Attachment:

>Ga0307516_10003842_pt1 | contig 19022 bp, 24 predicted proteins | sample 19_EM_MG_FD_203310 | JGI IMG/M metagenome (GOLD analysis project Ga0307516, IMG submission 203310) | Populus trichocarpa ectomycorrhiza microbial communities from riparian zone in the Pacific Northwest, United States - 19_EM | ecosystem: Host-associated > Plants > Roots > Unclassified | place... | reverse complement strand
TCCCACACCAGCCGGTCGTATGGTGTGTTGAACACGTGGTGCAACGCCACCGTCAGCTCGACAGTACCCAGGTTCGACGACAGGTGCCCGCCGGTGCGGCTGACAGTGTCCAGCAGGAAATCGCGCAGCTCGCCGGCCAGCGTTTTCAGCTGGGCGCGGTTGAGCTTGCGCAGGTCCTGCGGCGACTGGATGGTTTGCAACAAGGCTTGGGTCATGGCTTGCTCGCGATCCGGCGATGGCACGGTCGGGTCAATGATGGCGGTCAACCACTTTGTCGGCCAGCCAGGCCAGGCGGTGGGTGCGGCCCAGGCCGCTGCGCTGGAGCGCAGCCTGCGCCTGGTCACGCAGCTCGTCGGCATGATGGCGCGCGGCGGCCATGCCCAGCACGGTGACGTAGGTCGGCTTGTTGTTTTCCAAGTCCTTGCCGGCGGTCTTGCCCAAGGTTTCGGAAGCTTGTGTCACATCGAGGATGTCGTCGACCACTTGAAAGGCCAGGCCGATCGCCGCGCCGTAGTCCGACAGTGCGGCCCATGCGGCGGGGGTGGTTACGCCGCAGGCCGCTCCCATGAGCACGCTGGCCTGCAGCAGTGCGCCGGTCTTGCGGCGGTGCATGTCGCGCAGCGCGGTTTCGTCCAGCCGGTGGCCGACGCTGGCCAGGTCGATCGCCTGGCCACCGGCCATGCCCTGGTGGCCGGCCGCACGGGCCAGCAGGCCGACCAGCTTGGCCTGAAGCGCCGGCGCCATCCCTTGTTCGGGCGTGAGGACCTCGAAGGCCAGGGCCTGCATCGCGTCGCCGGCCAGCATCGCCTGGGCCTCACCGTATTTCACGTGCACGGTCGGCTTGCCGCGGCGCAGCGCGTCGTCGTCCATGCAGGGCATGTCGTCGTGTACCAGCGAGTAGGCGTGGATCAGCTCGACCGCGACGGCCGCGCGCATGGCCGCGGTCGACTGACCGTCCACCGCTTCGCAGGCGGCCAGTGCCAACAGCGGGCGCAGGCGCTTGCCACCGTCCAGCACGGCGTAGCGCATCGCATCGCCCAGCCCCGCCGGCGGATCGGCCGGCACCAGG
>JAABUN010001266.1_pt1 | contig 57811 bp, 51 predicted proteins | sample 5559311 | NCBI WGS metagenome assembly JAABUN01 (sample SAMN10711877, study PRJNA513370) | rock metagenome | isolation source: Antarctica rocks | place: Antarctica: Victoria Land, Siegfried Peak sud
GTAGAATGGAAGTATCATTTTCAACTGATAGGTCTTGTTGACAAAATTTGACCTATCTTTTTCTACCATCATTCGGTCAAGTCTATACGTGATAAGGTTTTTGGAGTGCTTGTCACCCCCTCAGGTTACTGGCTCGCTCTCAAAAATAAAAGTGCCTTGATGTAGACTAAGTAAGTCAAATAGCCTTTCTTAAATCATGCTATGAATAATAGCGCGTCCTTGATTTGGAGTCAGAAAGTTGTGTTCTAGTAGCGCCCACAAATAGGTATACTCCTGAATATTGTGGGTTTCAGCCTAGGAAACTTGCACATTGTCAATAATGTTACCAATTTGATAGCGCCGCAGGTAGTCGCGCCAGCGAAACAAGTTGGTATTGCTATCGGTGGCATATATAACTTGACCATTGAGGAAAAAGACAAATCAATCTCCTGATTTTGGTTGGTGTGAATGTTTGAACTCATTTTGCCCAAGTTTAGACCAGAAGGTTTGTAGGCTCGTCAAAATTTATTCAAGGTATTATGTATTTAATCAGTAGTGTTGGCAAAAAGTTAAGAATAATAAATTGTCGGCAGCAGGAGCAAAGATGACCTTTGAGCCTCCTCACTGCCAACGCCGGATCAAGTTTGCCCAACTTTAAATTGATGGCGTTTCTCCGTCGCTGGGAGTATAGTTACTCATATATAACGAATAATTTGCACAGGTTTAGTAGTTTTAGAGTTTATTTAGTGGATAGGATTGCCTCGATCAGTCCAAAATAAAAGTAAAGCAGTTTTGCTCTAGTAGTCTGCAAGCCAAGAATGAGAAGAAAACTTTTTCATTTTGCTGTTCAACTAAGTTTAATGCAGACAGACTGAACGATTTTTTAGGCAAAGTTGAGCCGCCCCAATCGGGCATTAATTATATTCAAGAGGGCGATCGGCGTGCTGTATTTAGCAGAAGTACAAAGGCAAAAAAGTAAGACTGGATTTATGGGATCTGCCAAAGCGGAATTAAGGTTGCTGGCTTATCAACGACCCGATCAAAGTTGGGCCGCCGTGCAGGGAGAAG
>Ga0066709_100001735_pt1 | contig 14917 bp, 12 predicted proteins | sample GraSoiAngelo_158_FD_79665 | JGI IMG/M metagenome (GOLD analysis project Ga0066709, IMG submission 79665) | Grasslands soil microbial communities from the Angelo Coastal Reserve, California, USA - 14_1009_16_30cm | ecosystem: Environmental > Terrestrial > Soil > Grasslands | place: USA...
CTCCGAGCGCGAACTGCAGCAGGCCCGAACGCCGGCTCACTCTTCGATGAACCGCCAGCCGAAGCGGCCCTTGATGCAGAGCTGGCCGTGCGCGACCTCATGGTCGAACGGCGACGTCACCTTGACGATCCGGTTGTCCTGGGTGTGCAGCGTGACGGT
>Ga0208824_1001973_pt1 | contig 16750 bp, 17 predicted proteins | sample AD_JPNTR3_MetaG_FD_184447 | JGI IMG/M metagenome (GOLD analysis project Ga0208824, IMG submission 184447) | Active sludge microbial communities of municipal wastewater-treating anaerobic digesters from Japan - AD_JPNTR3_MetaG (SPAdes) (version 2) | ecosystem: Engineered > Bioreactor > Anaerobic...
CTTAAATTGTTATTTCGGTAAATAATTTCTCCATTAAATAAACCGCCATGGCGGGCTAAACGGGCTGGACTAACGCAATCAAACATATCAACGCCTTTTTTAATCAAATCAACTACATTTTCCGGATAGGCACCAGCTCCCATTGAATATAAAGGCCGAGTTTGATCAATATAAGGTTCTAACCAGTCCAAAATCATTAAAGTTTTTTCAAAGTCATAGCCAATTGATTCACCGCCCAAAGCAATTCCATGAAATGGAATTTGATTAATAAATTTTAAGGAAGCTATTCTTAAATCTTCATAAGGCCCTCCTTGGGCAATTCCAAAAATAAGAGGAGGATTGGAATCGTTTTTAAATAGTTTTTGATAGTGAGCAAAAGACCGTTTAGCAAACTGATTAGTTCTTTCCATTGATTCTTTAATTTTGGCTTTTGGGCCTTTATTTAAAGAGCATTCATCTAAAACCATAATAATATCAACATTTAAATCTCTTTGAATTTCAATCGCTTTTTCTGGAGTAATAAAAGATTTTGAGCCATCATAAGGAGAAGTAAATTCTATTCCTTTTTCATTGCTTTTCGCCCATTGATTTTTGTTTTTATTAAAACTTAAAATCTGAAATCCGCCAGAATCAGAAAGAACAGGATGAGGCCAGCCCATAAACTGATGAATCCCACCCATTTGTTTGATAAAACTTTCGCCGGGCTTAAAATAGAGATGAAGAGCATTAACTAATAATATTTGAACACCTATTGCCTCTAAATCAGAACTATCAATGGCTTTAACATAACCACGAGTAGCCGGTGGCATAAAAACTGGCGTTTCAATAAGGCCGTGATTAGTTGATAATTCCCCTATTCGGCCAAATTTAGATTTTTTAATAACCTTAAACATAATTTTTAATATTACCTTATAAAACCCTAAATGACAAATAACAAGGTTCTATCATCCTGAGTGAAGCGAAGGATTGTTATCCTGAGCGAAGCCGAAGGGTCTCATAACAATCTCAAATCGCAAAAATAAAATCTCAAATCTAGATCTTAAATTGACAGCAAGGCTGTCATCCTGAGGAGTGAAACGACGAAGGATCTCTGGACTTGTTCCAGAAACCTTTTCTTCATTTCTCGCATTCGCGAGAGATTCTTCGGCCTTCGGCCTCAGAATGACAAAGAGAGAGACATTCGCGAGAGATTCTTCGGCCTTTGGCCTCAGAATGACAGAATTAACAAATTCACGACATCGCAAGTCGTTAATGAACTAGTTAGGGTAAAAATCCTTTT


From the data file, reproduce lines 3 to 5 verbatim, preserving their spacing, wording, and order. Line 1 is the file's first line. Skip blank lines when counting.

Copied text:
>JAABUN010001266.1_pt1 | contig 57811 bp, 51 predicted proteins | sample 5559311 | NCBI WGS metagenome assembly JAABUN01 (sample SAMN10711877, study PRJNA513370) | rock metagenome | isolation source: Antarctica rocks | place: Antarctica: Victoria Land, Siegfried Peak sud
GTAGAATGGAAGTATCATTTTCAACTGATAGGTCTTGTTGACAAAATTTGACCTATCTTTTTCTACCATCATTCGGTCAAGTCTATACGTGATAAGGTTTTTGGAGTGCTTGTCACCCCCTCAGGTTACTGGCTCGCTCTCAAAAATAAAAGTGCCTTGATGTAGACTAAGTAAGTCAAATAGCCTTTCTTAAATCATGCTATGAATAATAGCGCGTCCTTGATTTGGAGTCAGAAAGTTGTGTTCTAGTAGCGCCCACAAATAGGTATACTCCTGAATATTGTGGGTTTCAGCCTAGGAAACTTGCACATTGTCAATAATGTTACCAATTTGATAGCGCCGCAGGTAGTCGCGCCAGCGAAACAAGTTGGTATTGCTATCGGTGGCATATATAACTTGACCATTGAGGAAAAAGACAAATCAATCTCCTGATTTTGGTTGGTGTGAATGTTTGAACTCATTTTGCCCAAGTTTAGACCAGAAGGTTTGTAGGCTCGTCAAAATTTATTCAAGGTATTATGTATTTAATCAGTAGTGTTGGCAAAAAGTTAAGAATAATAAATTGTCGGCAGCAGGAGCAAAGATGACCTTTGAGCCTCCTCACTGCCAACGCCGGATCAAGTTTGCCCAACTTTAAATTGATGGCGTTTCTCCGTCGCTGGGAGTATAGTTACTCATATATAACGAATAATTTGCACAGGTTTAGTAGTTTTAGAGTTTATTTAGTGGATAGGATTGCCTCGATCAGTCCAAAATAAAAGTAAAGCAGTTTTGCTCTAGTAGTCTGCAAGCCAAGAATGAGAAGAAAACTTTTTCATTTTGCTGTTCAACTAAGTTTAATGCAGACAGACTGAACGATTTTTTAGGCAAAGTTGAGCCGCCCCAATCGGGCATTAATTATATTCAAGAGGGCGATCGGCGTGCTGTATTTAGCAGAAGTACAAAGGCAAAAAAGTAAGACTGGATTTATGGGATCTGCCAAAGCGGAATTAAGGTTGCTGGCTTATCAACGACCCGATCAAAGTTGGGCCGCCGTGCAGGGAGAAG
>Ga0066709_100001735_pt1 | contig 14917 bp, 12 predicted proteins | sample GraSoiAngelo_158_FD_79665 | JGI IMG/M metagenome (GOLD analysis project Ga0066709, IMG submission 79665) | Grasslands soil microbial communities from the Angelo Coastal Reserve, California, USA - 14_1009_16_30cm | ecosystem: Environmental > Terrestrial > Soil > Grasslands | place: USA...